Every recovery journey is conducted in the here and now but also must include a focus on the future. To do that, start by writing a list of the things you would like to achieve in the next 30 days, 90 days, one year and five years. Those time-frames are important. Starting with immediate goals gives you a short-term accomplishment and feeling of pride in yourself while setting longer-term goals gives you something to work on long-term. When you first start creating your goal list, it may be somewhat vague. Don’t worry; you’ll fill in the blanks as you progress toward them. That’s why it’s important to put down short- and long-term goals as you travel down your road to recovery from addiction.

Relax as you travel this road to recovery from addiction

Most people use drugs and alcohol to escape, relax or reward themselves. Often, it is used to relieve tension. The first rule of recovery is that you must change your life. One of the first and most important changes you can make is changing the way you relieve stress and tension. Everyone needs to escape, relax and reward themselves. Those are essential coping skills for a happy life. But addicts don’t know how to do those things without using. If you manage to stop using for a while but don’t learn how to relax, your tension will build until you have to relapse just to escape again.

There are many ways to relax ranging from simple techniques like going for a walk to more structured techniques like meditation. Meditation is very beneficial in recovery because it allows you to center your thoughts and focus on yourself, your feelings and your goals. The key is to do something every day to relax, escape and reward yourself.

Create a Safe Environment for Yourself

Equally as important as relaxing is feeling safe. The healing process requires that you feel secure at home. This means that you need to clear out anything that’s related to using drugs or alcohol such as bottles of liquor, pills or illicit drugs that are around you or are accessible to you. If you don’t trust yourself to do this, ask your spouse, a trusted loved one or a friend to clean out your stash so that your environment is free from any temptation to use.

Focus on Your Diet, Sleep, and Physical Activity

Try to get back to that feeling of being in top shape. Part of your new, structured environment in early recovery involves taking care of your nutritional needs and getting adequate rest and regular exercise. Begin by stocking your refrigerator and pantry with healthy foods including:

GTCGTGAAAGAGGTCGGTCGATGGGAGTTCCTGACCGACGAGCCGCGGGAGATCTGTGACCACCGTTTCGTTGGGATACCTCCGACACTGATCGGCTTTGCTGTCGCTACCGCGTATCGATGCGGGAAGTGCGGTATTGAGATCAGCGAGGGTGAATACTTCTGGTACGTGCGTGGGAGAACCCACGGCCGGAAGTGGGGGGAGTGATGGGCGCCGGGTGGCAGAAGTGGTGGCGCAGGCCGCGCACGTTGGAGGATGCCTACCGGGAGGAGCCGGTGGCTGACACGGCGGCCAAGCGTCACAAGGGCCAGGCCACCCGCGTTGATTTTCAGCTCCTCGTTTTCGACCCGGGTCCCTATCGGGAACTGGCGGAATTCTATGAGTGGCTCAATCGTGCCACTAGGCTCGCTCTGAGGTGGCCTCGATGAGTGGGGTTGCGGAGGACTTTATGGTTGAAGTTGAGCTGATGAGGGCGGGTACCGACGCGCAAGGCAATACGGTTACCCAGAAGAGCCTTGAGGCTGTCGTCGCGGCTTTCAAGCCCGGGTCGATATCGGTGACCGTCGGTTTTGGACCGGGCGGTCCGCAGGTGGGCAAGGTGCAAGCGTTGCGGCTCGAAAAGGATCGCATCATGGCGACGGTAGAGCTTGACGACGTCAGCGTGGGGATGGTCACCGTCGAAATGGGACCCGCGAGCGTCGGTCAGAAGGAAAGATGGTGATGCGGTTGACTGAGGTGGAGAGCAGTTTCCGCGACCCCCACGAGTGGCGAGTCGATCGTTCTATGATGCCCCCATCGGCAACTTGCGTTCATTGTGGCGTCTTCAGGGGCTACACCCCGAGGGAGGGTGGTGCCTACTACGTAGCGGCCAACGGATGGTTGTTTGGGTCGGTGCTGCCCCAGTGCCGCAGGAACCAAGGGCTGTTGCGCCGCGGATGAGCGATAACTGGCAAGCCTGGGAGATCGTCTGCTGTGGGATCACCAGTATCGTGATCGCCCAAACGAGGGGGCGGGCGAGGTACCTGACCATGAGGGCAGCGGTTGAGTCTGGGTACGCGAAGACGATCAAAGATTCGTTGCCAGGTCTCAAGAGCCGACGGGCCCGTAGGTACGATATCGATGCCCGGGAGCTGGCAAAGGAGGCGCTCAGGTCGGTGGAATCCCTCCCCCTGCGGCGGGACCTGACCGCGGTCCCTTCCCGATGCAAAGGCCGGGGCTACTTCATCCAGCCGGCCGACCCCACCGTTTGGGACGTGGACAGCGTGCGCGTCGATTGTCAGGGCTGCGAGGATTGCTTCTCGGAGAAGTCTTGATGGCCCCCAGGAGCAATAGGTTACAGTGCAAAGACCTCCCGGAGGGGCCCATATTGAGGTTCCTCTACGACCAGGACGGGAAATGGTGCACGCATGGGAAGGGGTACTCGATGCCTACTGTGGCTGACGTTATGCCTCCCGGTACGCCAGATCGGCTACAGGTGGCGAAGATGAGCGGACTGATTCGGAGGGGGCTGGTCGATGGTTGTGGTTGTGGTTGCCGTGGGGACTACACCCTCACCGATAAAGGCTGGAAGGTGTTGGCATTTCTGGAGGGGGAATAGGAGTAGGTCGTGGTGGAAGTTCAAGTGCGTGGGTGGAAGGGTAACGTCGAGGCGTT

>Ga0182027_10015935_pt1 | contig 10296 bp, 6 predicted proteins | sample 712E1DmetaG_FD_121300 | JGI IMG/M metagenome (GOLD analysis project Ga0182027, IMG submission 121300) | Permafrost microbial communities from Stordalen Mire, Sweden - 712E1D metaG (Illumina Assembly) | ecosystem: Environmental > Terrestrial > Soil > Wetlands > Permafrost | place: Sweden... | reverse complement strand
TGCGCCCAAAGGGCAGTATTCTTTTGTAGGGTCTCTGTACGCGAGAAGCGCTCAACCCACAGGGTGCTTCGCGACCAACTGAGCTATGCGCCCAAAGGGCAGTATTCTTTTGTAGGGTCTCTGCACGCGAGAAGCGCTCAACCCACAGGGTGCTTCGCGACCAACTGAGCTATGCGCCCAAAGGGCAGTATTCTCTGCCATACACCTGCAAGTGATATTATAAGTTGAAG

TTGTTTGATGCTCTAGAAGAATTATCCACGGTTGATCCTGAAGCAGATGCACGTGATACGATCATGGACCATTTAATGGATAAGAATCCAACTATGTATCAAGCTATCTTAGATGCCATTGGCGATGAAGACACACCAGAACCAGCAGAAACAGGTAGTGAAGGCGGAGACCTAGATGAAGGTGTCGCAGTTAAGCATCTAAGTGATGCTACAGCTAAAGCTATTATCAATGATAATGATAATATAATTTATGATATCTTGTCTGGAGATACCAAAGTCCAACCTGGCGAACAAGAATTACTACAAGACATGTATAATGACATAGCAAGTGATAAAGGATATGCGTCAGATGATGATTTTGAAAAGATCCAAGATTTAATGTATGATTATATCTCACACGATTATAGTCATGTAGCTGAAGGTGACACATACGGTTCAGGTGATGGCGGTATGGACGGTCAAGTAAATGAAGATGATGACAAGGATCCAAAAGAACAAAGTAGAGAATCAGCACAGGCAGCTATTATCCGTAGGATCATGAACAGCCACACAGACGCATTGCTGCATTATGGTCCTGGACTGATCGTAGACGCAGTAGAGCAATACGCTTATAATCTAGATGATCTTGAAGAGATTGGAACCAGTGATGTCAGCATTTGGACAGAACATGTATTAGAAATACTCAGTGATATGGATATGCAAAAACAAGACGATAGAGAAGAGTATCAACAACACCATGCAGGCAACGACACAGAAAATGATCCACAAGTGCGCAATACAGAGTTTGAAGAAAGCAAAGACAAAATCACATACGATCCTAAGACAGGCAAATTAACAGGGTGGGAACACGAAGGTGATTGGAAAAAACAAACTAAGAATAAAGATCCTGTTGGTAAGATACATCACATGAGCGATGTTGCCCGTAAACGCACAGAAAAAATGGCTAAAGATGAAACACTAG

• Whole foods (including fresh fruits and vegetables)
  • Lean Meat
  • Seafood
  • Whole-grain cereals, bread, rice and pasta

If you’re not a cook and you don’t have anyone to prepare meals for you, buy a good cookbook or research recipes online to create menus filled with nutritious, easy-to-make meals. In fact, you may find that preparing tasty dishes can be a form of therapy and relaxation, besides being good for your overall health.

In addition to healthy eating, you should work toward getting eight to nine hours of sleep each night. This will help your body recover, give you more energy each day and keep you on a regular schedule. Also, try to schedule some time each day to be active. Start with a simple 20 to 30-minute walk and increase your activity as you are able. Regular exercise builds your body back up and gives you a healthy way to release difficult or pent-up emotions, including anger, sadness, and frustration.

Be Honest With Yourself and Others

You have to lie about getting drugs, using them, hiding their consequences and planning your next fix. Addiction is full of lies. After a while, you become so good at lying that you end up lying to yourself. The problem with lying is that you can’t be yourself or respect yourself when you lie. Lying traps you in your addiction. The more you lie, the less you will like yourself and the more you will end up using.

You must be completely honest with yourself and with the people who are helping support your sobriety. If you can’t be honest with them, you will likely fall back into your old habits and increase the risk of relapse. When you are sincere you don’t give your addiction room to hide. Honesty won’t come naturally in the beginning. You’ve spent so much time learning how to lie that telling the truth won’t feel natural. You’ll have to practice telling the truth before it comes more easily.